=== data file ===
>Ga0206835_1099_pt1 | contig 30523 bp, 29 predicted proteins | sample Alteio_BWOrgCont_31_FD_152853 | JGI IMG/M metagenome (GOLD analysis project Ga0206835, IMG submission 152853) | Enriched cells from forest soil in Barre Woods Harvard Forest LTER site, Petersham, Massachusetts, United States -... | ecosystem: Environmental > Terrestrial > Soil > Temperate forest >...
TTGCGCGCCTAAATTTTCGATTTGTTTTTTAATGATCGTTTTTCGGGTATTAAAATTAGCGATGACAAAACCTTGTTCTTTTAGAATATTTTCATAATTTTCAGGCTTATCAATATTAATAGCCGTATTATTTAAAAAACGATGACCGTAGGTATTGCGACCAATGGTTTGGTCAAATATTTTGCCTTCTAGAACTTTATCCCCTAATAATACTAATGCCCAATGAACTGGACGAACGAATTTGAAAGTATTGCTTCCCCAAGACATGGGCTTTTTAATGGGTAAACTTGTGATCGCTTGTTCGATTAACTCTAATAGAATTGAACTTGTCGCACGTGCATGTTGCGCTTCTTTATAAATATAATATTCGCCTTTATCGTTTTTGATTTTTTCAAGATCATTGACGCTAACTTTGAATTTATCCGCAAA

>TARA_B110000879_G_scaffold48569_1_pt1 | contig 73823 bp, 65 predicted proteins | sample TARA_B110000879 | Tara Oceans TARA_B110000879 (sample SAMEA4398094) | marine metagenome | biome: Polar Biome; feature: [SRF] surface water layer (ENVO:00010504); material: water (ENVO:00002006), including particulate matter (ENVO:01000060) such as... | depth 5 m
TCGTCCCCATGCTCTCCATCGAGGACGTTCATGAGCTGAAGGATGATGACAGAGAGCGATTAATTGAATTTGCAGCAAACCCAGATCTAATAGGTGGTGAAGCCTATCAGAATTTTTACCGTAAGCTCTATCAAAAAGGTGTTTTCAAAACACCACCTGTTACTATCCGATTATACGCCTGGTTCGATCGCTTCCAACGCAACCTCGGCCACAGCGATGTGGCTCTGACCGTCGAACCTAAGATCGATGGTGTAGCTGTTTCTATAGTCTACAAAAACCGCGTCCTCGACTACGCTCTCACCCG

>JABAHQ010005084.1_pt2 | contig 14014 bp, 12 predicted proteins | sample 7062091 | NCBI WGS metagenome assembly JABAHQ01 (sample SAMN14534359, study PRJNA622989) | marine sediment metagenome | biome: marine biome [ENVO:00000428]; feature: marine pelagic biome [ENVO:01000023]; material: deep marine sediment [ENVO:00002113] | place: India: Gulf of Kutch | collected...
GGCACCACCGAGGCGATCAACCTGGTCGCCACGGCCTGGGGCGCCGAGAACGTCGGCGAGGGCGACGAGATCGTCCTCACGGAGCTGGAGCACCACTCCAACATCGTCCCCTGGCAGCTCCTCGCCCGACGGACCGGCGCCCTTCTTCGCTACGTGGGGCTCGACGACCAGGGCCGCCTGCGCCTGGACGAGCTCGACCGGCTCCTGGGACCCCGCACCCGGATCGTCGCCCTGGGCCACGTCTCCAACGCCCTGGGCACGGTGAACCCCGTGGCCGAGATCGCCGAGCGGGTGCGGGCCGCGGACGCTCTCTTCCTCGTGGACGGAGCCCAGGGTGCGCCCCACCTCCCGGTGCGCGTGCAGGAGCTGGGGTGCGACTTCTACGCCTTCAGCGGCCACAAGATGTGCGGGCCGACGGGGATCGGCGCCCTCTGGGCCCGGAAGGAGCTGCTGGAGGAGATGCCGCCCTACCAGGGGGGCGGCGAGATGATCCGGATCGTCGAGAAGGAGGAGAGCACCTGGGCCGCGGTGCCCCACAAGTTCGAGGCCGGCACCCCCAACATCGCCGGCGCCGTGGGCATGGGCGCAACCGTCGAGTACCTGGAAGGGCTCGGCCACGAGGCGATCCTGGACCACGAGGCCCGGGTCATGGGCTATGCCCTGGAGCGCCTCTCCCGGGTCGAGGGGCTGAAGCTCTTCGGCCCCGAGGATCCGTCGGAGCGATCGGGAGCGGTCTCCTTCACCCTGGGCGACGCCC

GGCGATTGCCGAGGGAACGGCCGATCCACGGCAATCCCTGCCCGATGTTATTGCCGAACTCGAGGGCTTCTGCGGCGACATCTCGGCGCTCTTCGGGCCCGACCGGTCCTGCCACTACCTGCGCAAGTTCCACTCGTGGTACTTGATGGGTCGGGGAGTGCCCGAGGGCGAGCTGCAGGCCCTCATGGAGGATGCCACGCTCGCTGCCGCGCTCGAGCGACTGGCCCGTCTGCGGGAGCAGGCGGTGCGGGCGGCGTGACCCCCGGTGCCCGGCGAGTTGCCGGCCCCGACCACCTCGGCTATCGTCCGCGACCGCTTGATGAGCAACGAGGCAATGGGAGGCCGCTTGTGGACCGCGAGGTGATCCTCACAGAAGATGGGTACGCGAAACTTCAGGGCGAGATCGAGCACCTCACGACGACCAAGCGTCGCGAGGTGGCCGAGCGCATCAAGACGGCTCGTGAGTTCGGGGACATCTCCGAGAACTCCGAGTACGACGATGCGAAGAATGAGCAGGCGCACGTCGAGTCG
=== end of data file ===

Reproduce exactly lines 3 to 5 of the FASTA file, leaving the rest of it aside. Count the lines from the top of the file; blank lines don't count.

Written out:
>TARA_B110000879_G_scaffold48569_1_pt1 | contig 73823 bp, 65 predicted proteins | sample TARA_B110000879 | Tara Oceans TARA_B110000879 (sample SAMEA4398094) | marine metagenome | biome: Polar Biome; feature: [SRF] surface water layer (ENVO:00010504); material: water (ENVO:00002006), including particulate matter (ENVO:01000060) such as... | depth 5 m
TCGTCCCCATGCTCTCCATCGAGGACGTTCATGAGCTGAAGGATGATGACAGAGAGCGATTAATTGAATTTGCAGCAAACCCAGATCTAATAGGTGGTGAAGCCTATCAGAATTTTTACCGTAAGCTCTATCAAAAAGGTGTTTTCAAAACACCACCTGTTACTATCCGATTATACGCCTGGTTCGATCGCTTCCAACGCAACCTCGGCCACAGCGATGTGGCTCTGACCGTCGAACCTAAGATCGATGGTGTAGCTGTTTCTATAGTCTACAAAAACCGCGTCCTCGACTACGCTCTCACCCG

>JABAHQ010005084.1_pt2 | contig 14014 bp, 12 predicted proteins | sample 7062091 | NCBI WGS metagenome assembly JABAHQ01 (sample SAMN14534359, study PRJNA622989) | marine sediment metagenome | biome: marine biome [ENVO:00000428]; feature: marine pelagic biome [ENVO:01000023]; material: deep marine sediment [ENVO:00002113] | place: India: Gulf of Kutch | collected...